For serious hikers, there are numerous incredible destinations to hike, but the best is the trail to both Lower and Upper Jade Lakes. While just five miles round trip, this trail allows you access into the pristine wilderness of the Absaroka high country. The route can be extended to bag two more stunning lakes—Upper Brooks and Rainbow Lakes— before topping out at Bear Cub Pass. The region gets more remote with every passing mile and grows in beauty just as fast.

Day 5: A Journey Into Yellowstone

Old Faithful offers a spectacular memory, especially at sunset. Image: Douglas Scott

Especially today, you’ll want to get an early start, so stop in at any of the aforementioned spots to get caffeinated and full for the spectacular, two-hour drive to Yellowstone National Park. If you haven’t come this way before, the smooth drive across historic Togwotee Pass offers unforgettable views of broad mountain meadows and pine forests. Keep your eyes open for wildlife before you even reach the park.

Since you will be arriving from the south, your first stop should be at Lake Village, where you can explore Yellowstone Lake and the old lodge that rests on its shores. From there, drive through the bison-filled Hayden Valley before exploring the majesty of the Grand Canyon of Yellowstone and Yellowstone Falls. After being awestruck, head toward Norris and explore the numerous and iconic Geyser Basins along the road before ending your day at Old Faithful.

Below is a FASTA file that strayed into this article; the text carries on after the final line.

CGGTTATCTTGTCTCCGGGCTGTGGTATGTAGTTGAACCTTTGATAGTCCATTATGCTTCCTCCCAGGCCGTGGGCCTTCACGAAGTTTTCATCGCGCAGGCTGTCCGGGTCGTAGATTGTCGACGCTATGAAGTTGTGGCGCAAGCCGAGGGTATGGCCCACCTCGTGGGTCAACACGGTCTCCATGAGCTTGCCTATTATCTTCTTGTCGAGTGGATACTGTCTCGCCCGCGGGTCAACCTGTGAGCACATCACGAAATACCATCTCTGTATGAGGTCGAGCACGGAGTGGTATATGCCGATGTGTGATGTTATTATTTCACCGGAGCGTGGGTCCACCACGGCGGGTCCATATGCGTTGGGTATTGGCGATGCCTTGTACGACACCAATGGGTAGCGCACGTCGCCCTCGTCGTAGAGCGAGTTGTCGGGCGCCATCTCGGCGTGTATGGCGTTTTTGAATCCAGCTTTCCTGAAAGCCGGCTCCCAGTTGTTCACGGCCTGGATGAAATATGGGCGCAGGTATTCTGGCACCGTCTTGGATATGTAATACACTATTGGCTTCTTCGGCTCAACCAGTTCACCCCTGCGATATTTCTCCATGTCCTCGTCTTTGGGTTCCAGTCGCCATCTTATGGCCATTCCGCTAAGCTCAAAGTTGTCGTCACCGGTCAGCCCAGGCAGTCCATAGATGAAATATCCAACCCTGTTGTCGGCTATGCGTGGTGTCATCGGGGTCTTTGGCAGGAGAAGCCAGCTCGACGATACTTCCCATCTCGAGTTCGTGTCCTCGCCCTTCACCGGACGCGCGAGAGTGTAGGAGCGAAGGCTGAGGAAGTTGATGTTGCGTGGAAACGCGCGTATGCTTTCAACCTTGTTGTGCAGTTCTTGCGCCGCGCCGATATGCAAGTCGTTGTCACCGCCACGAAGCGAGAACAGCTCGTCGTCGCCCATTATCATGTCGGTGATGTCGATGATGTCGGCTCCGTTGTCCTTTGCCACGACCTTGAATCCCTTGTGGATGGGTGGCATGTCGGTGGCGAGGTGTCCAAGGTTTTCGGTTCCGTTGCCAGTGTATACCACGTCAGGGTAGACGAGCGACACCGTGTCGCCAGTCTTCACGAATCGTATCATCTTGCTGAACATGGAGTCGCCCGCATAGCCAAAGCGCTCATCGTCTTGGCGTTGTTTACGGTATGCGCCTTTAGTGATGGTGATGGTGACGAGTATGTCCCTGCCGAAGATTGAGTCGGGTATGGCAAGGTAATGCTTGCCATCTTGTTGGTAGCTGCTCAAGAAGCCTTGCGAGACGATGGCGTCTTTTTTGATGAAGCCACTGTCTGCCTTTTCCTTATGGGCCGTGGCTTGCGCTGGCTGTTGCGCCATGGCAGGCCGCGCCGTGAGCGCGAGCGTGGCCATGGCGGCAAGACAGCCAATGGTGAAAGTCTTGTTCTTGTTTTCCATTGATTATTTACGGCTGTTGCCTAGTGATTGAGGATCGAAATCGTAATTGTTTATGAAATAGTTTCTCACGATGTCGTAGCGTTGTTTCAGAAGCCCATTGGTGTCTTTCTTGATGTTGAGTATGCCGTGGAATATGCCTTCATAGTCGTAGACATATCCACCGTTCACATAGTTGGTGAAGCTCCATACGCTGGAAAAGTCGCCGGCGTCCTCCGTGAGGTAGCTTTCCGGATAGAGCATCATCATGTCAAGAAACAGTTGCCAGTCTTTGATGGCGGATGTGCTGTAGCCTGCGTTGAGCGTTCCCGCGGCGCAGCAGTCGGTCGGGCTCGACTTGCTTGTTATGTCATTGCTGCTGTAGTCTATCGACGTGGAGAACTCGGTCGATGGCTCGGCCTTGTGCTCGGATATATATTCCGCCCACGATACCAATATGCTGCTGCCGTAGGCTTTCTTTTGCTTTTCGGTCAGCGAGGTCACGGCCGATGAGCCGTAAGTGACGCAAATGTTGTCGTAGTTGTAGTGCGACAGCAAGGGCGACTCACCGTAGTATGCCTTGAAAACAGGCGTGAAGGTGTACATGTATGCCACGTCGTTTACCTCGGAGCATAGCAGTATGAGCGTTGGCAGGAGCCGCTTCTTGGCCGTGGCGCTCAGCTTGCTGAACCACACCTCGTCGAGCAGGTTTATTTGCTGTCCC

If you want something a bit more extreme in Yellowstone, wake up early and drive through the park to tackle two iconic trails. The first is hiking to the top of Mount Washburn from the Grand Canyon side of the road. The trail is steep, but beautiful, and has views of the park and maybe even a wildlife encounter. If time allows, continue heading up toward the northeast entrance and hike the Specimen Ridge Trail at the start of the Lamar Valley. This trail is epic, and offers sweeping views, endless animal sightings, and a level of remoteness not found in this normally crowded park.

After all day hiking, you have surely worked up an appetite, and as it’s your last day in Dubois, why not splurge on a special meal? The Wilderness Boundary Restaurant at Lava Mountain Lodge, just east of the Brooks Lake Road turnoff is the ideal spot to spoil yourself on your way home from Yellowstone. Their menu covers the gamut from nachos and pizza to elk burgers and prime rib. The food is guaranteed to hit the spot after a long day on the trails.

Originally written by RootsRated for Dubois Chamber of Commerce.